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Catherine Ribeiro & Alpes

Psychedelic/Space Rock

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Catherine Ribeiro  & Alpes Paix album cover
4.12 | 50 ratings | 8 reviews | 36% 5 stars

Excellent addition to any
prog rock music collection

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Studio Album, released in 1972

Songs / Tracks Listing

1. Roc Alpin (3:02)
2. Jusqu'à Ce Que la Foce de T'Aimer Me Manque (2:56)
3. Paix (15:37)
4. Un Jour... la Mort (24:33)

Total Time 46:15

Line-up / Musicians

- Catherine Ribeiro / vocals
- Patrice Moullet / acoustic guitar, lyre
- Patrice Lemoine / organ
- Jean-Sébastien Lemoine / percussion, bass

- Michel Santangelli / drums (1)

Releases information

Artwork: Jean-Pierre Leloir (photo)

LP Philips ‎- 6325 019 (1972, France)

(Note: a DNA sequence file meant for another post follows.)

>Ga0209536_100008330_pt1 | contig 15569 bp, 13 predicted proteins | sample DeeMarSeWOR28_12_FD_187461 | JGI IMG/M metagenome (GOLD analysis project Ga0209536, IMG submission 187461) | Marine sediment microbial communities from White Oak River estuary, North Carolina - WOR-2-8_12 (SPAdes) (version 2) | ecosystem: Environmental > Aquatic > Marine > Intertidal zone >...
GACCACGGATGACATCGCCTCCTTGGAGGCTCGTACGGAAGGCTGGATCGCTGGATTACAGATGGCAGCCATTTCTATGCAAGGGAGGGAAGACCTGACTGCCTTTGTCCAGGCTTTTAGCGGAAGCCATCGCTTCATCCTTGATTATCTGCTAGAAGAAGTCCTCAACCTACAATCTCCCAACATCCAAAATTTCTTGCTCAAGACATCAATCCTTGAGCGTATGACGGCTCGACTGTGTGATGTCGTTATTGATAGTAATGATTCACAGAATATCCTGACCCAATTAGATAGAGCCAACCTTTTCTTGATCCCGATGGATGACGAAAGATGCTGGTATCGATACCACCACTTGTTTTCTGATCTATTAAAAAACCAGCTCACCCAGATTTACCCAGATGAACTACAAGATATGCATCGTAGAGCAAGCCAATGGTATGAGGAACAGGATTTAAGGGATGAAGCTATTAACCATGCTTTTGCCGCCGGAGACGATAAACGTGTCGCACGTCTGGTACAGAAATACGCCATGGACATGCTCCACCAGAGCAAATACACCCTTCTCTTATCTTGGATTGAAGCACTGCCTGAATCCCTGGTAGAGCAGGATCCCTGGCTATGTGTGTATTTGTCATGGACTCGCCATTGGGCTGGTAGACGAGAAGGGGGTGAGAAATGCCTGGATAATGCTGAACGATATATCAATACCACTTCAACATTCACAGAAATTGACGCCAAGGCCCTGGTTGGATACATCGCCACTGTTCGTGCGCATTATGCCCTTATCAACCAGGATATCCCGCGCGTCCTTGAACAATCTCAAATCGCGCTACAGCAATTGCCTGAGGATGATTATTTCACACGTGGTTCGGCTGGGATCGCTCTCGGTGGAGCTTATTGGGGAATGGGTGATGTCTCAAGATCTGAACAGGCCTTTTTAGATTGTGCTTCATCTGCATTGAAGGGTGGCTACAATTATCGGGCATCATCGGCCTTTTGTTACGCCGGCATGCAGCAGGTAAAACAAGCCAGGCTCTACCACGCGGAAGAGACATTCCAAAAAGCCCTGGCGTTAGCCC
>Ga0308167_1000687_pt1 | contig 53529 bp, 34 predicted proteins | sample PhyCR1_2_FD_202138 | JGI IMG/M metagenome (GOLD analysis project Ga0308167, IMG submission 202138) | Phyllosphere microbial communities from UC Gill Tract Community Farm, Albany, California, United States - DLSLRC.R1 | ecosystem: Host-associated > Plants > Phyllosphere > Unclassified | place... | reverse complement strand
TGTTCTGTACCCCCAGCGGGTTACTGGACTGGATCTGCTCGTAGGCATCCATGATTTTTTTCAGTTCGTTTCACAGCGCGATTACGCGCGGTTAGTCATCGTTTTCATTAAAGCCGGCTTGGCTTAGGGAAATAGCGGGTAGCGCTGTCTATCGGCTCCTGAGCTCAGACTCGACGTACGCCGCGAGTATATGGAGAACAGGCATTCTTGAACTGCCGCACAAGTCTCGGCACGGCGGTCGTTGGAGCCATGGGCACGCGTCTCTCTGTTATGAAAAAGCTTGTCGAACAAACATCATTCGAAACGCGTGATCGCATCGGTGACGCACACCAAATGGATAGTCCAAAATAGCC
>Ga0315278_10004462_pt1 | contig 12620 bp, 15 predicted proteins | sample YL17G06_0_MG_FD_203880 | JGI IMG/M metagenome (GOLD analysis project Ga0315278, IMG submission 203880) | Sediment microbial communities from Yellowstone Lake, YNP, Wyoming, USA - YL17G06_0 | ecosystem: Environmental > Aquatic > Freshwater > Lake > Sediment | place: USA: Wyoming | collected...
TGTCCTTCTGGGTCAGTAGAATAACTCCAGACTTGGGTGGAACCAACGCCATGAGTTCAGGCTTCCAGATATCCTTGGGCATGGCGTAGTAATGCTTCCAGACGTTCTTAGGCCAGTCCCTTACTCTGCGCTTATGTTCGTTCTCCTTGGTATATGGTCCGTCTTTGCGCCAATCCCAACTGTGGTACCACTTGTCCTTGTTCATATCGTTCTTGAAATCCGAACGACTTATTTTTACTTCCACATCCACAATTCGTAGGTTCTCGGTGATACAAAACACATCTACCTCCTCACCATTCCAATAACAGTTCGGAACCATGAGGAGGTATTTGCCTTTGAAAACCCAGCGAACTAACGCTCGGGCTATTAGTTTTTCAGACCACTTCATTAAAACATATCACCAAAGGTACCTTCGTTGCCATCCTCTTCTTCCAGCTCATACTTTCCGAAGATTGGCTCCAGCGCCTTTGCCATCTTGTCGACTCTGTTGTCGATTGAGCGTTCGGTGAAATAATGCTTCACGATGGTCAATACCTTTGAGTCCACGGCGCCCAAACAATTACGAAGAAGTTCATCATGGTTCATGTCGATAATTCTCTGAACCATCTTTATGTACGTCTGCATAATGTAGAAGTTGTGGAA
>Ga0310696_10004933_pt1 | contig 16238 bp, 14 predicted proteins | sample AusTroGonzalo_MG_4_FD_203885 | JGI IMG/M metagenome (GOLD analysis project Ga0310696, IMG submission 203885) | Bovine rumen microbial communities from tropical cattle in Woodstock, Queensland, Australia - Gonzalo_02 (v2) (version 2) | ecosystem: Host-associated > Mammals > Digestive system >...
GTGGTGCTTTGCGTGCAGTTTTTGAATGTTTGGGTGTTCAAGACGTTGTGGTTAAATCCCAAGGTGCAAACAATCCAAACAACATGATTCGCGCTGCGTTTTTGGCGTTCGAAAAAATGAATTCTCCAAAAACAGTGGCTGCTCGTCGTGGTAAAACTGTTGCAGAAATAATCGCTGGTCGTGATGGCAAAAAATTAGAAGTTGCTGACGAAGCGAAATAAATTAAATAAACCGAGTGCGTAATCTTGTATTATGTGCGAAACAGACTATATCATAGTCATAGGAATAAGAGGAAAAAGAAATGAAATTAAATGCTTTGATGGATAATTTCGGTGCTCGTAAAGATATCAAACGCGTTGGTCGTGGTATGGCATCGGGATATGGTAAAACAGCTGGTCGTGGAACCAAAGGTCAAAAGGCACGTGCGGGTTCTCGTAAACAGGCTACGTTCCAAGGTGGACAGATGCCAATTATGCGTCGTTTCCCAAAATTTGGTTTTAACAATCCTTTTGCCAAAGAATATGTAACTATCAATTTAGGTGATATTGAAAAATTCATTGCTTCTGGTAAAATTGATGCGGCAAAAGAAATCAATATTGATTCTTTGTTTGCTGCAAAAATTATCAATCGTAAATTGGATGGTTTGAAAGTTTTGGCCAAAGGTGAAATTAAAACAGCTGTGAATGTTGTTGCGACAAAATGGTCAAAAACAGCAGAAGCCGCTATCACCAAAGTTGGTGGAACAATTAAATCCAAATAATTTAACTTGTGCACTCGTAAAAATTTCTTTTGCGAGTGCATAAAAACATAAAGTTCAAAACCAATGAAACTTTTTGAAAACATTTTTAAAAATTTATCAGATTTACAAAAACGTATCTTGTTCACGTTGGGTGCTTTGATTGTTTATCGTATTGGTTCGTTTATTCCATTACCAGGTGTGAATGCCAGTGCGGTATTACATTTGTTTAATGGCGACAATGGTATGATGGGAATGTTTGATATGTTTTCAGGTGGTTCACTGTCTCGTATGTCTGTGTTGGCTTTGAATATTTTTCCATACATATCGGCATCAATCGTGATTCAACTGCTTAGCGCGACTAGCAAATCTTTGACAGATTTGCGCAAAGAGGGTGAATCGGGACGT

LP Philipo ‎- Rib-001 (2016, France)

CD Mantra ‎- MANTRA 078 (1993, France)

Thanks to oliverstoned for the addition
and to Quinino for the last updates
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CATHERINE RIBEIRO & ALPES Paix ratings distribution

(50 ratings)
Essential: a masterpiece of progressive rock music(36%)
Excellent addition to any prog rock music collection(46%)
Good, but non-essential (10%)
Collectors/fans only (8%)
Poor. Only for completionists (0%)


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Collaborators/Experts Reviews

Review by oliverstoned
SPECIAL COLLABORATOR Honorary Collaborator
4 stars Considered as their most progressive output, the 1972 "Paix" album (released in 1974) features two excellent long pieces, the 15mn eponym track "Paix" and the 24mn "Un jour. la Mort". The beginning of the "Paix" piece reminds of german prog thanks to a dark acid introduction with cosmic keyboards and a haunting bass. There's an impressive organ part sounding like Canterburyan trafficked organ sound. Then comes the lyrics declaimed by Catherine Ribeiro which gain progressively in intensity. The breathtaking "Un Mort" is even better with very intense lyrics related to death, multi-layered keyboard and guitar soundscapes over pulsing percussions. One of the most original records from the 70's French underground.
Review by Sean Trane